Fungal Infection of the Foot

Fungal infection of the feet or tinea pedis (also called Athlete’s foot) is a fungal skin infection that usually begins between the toes.  The fungus (called dermatophytes) is all around us and is commonly found in warm, moist environments such as showers, changing rooms and around swimming pools.  It can spread from one person to another when in contact with the fungus or skin flakes of an infected person.

Image Bayer

Signs and Symptoms

Fungal infection affect one or both feet and the symptoms include;

  • Scaly or cracked skin between or under the toes or feet
  • Itchiness or stinging sensation
  • Inflamed or red colour
  • Blisters

Click to view Patient video on Athletes foot


You can apply OTC anti-fungal medications as directed by your doctor or pharmacists to the affected areas.  The medicine is for external use only and you need to follow the directions on the prescription label. Wash your hands before and after use to prevent it from getting into your eyes

The creams are applied to the affected area twice daily for 2-4 weeks, including a margin of several centimetres of normal skin. Continue for 1-2 weeks after the last visible rash has cleared.  Do NOT skip doses or stop using this medicine early.


  • Miconazole (Daktarin)
  • Clotrimazole (Canesten, Candazole, Creobic, Candazole)


  • Terbinafine (Lamisil, Camisan)
  • Butenafine (Lotrimin Ultra)


  • Tolnaftate (Tinactin)

Click to view American Foot & Leg specialist video on Athlete’s foot

When to see a doctor

You need to see a doctor for treatment when;

  • Your foot that does not improve within 2 weeks of treatment with an over-the-counter anti-fungal medication
  • You get recurrent fungal infection on the feet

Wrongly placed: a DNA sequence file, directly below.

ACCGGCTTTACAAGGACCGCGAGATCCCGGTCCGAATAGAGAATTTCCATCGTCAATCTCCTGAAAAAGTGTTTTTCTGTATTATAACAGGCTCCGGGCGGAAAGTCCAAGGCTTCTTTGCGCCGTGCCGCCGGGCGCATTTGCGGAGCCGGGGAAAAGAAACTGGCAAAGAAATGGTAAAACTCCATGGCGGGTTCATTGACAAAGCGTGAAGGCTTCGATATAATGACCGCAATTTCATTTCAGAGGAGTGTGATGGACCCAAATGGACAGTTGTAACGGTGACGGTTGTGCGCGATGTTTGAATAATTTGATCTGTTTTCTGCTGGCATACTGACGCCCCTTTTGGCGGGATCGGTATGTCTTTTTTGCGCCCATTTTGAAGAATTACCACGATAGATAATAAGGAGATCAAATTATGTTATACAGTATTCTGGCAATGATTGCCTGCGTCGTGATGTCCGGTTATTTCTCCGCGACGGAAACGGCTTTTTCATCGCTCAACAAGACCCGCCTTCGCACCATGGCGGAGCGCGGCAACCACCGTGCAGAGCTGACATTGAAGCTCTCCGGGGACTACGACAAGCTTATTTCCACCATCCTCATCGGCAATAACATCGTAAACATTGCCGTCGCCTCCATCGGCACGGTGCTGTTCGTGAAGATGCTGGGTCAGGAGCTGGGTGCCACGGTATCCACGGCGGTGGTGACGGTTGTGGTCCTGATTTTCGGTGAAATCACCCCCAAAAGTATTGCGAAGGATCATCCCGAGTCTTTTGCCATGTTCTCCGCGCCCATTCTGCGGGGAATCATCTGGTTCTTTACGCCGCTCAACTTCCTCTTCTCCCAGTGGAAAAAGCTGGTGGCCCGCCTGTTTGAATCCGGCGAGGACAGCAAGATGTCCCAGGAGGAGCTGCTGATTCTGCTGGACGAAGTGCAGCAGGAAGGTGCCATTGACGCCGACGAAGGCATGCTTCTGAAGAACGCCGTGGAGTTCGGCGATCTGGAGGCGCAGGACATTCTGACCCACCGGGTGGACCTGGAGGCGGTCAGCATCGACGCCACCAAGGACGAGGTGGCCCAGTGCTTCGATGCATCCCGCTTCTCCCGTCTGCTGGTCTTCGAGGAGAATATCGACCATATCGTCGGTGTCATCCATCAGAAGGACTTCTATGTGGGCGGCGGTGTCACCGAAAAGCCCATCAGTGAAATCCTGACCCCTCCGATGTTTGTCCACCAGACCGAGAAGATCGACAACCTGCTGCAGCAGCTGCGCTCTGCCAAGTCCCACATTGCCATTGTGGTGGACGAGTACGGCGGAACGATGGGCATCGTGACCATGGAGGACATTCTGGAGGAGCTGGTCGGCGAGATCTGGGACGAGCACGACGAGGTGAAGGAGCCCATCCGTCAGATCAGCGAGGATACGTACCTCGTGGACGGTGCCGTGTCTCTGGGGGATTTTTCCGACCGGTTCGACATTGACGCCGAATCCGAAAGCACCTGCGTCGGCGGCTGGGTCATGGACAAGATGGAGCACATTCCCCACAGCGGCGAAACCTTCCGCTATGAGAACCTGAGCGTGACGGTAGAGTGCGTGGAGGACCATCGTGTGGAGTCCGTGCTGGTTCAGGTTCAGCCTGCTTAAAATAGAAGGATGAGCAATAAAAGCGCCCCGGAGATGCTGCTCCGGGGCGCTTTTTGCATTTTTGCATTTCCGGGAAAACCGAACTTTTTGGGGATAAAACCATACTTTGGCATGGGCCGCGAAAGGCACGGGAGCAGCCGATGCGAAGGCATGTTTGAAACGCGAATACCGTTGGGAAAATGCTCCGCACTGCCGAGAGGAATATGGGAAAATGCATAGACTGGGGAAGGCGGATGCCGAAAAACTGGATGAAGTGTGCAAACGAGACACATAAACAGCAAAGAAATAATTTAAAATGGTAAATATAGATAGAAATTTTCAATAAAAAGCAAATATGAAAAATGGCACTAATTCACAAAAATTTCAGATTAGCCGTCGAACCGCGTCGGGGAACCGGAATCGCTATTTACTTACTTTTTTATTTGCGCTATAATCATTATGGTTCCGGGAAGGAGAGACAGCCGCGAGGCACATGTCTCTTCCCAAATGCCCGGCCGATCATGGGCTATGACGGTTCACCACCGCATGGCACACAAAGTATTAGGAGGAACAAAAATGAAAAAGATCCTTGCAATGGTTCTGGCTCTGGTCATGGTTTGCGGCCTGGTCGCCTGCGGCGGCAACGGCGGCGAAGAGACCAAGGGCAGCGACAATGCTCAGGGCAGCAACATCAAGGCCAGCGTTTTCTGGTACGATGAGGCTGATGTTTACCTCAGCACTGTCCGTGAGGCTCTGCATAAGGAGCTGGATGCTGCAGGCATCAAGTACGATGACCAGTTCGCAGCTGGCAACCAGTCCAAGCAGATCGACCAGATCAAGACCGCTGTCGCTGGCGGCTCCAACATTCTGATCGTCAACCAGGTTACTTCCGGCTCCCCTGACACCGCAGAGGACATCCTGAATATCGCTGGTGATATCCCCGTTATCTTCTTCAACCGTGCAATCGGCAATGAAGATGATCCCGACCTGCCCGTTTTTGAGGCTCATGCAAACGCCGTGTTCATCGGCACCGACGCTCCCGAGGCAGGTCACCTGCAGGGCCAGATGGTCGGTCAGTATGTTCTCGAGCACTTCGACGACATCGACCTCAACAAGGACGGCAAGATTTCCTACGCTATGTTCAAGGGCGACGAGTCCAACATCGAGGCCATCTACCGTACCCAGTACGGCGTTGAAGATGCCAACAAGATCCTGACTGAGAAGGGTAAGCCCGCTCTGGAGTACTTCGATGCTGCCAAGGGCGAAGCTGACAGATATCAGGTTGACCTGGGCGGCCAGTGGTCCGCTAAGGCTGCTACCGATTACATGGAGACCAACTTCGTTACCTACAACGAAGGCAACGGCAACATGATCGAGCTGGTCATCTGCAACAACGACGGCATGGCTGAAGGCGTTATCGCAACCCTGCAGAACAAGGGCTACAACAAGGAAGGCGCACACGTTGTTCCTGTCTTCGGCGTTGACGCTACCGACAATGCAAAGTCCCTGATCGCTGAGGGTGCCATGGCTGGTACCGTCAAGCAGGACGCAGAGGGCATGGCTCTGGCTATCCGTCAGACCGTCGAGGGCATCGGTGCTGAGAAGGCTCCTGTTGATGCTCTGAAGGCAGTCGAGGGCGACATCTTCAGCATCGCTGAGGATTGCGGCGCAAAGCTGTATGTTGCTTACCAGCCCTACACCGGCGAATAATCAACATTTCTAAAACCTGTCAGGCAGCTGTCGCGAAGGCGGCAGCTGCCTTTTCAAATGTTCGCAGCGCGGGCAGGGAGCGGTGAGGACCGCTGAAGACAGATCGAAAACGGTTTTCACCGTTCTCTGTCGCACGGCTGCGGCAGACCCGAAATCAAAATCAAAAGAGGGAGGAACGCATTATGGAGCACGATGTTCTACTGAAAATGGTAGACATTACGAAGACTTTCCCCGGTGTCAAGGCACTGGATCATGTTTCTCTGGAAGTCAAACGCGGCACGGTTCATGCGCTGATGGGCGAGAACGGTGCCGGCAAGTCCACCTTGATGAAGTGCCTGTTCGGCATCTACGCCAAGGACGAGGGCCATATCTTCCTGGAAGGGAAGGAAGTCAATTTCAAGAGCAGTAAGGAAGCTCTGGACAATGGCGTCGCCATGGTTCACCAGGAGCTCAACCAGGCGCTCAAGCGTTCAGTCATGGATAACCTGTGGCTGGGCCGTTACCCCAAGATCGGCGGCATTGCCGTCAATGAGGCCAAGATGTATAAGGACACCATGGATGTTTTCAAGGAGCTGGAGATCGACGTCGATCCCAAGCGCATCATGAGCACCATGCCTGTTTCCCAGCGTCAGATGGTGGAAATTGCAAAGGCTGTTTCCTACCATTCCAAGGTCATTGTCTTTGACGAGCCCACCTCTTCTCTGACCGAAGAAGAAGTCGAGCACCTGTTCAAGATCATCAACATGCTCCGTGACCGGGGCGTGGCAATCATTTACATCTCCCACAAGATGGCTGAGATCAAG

• Your toenails are affected
  • Your have diabetes foot involvement
  • There is secondary bacterial infection causing pain, pus, redness or tenderness to touch
Image Science photo

Risk factors

You are at risk of getting a fungal infection of the feet if;

  • Your feet sweat a lot
  • You walk barefoot a lot in public places
  • You use socks and enclosed shoes most of the day
  • You have poorly controlled diabetes

Click AAD video on How to prevent Athlete’s foot


If you are at risk of getting a recurrent infection or have diabetes, here are some helpful tips to prevent infection;

  • DO wash your feet regularly with warm soap and water especially BETWEEN your toes
  • DO dry your feet by patting dry with soft towel and let it air dry completely before putting on your shoes or socks
  • DO apply medicated foot powder as advised by your doctor or pharmacists
  • DO wear slippers or sandals to let your feet air out as much as possible
  • DO alternate between wearing 2 pairs of shoes to allow one to dry out when wearing the other
  • DO NOT wear wet socks or shoes
  • DO NOT wear shoes which causes your feet to sweat. Try wearing some running shoes with breathable material
  • DO NOT walk barefoot in public places such as changing rooms, swimming pool area or toilets
  • DO NOT share towels or shoes

Consult your Doctor or Pharmacist for treatment advice

Disclaimer. TELEME blog posts contains general information about health conditions and treatments. It is not intended to be a substitute for professional medical advice, diagnosis or treatment. The information is not advice and should not be treated as such. 

If you think you may be suffering from any medical condition, you should seek immediate medical attention from your doctor or other professional healthcare providers. You should never delay seeking medical advice, disregard medical advice, or discontinue medical treatment because of information on this website.

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